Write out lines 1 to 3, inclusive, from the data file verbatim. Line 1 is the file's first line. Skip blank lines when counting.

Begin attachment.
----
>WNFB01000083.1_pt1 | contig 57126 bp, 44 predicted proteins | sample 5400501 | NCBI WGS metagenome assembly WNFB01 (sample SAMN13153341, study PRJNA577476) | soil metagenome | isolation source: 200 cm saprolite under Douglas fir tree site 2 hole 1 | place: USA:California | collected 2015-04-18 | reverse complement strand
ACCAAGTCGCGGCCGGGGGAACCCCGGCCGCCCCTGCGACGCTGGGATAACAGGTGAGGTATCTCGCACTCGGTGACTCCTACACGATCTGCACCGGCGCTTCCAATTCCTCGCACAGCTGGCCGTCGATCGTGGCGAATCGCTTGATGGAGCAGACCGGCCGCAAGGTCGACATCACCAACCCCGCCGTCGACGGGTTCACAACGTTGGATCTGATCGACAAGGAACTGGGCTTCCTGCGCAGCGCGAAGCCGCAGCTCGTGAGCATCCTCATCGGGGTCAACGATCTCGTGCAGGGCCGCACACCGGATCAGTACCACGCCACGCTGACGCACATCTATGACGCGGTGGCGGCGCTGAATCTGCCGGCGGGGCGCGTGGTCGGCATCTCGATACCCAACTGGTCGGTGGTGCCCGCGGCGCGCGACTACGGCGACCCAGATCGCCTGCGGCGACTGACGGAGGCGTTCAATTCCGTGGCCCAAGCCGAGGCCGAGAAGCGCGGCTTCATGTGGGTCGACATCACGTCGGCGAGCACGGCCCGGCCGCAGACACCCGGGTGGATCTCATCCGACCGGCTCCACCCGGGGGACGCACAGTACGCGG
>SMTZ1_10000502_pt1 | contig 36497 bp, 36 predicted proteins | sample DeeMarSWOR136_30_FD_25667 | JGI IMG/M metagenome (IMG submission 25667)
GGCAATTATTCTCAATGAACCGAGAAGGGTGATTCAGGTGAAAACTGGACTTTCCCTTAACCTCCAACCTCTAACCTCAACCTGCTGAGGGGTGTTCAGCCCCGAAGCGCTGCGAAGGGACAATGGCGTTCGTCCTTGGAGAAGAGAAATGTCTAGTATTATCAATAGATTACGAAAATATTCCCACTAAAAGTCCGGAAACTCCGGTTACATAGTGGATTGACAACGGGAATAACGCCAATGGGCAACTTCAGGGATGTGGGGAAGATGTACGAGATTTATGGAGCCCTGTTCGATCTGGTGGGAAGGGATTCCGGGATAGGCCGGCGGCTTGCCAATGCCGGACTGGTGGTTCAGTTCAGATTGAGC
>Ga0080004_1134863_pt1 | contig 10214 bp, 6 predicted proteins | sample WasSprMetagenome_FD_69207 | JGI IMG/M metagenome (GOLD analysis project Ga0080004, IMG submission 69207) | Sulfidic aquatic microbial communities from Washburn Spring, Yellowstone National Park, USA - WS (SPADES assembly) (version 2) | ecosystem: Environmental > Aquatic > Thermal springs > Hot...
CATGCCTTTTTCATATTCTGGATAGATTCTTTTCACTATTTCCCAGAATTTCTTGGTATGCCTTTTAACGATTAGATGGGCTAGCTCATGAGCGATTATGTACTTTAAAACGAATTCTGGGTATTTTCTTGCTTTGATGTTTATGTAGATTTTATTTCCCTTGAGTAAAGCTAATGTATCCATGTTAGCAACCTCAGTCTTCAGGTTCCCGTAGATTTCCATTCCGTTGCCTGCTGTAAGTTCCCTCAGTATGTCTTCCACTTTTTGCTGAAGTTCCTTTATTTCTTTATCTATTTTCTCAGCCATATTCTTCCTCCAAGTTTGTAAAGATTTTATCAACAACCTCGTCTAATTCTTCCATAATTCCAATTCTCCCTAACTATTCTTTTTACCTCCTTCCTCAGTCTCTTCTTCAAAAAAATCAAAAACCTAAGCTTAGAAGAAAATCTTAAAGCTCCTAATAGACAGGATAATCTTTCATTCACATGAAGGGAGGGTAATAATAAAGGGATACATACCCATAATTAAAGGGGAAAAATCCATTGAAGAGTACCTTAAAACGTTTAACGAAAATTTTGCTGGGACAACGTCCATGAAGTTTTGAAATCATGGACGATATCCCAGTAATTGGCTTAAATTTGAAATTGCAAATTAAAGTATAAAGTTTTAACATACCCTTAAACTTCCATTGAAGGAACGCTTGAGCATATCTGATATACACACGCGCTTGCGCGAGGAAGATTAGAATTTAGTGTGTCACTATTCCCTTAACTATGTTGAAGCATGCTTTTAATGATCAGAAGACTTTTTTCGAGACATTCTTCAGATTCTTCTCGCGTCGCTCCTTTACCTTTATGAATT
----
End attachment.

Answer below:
>WNFB01000083.1_pt1 | contig 57126 bp, 44 predicted proteins | sample 5400501 | NCBI WGS metagenome assembly WNFB01 (sample SAMN13153341, study PRJNA577476) | soil metagenome | isolation source: 200 cm saprolite under Douglas fir tree site 2 hole 1 | place: USA:California | collected 2015-04-18 | reverse complement strand
ACCAAGTCGCGGCCGGGGGAACCCCGGCCGCCCCTGCGACGCTGGGATAACAGGTGAGGTATCTCGCACTCGGTGACTCCTACACGATCTGCACCGGCGCTTCCAATTCCTCGCACAGCTGGCCGTCGATCGTGGCGAATCGCTTGATGGAGCAGACCGGCCGCAAGGTCGACATCACCAACCCCGCCGTCGACGGGTTCACAACGTTGGATCTGATCGACAAGGAACTGGGCTTCCTGCGCAGCGCGAAGCCGCAGCTCGTGAGCATCCTCATCGGGGTCAACGATCTCGTGCAGGGCCGCACACCGGATCAGTACCACGCCACGCTGACGCACATCTATGACGCGGTGGCGGCGCTGAATCTGCCGGCGGGGCGCGTGGTCGGCATCTCGATACCCAACTGGTCGGTGGTGCCCGCGGCGCGCGACTACGGCGACCCAGATCGCCTGCGGCGACTGACGGAGGCGTTCAATTCCGTGGCCCAAGCCGAGGCCGAGAAGCGCGGCTTCATGTGGGTCGACATCACGTCGGCGAGCACGGCCCGGCCGCAGACACCCGGGTGGATCTCATCCGACCGGCTCCACCCGGGGGACGCACAGTACGCGG
>SMTZ1_10000502_pt1 | contig 36497 bp, 36 predicted proteins | sample DeeMarSWOR136_30_FD_25667 | JGI IMG/M metagenome (IMG submission 25667)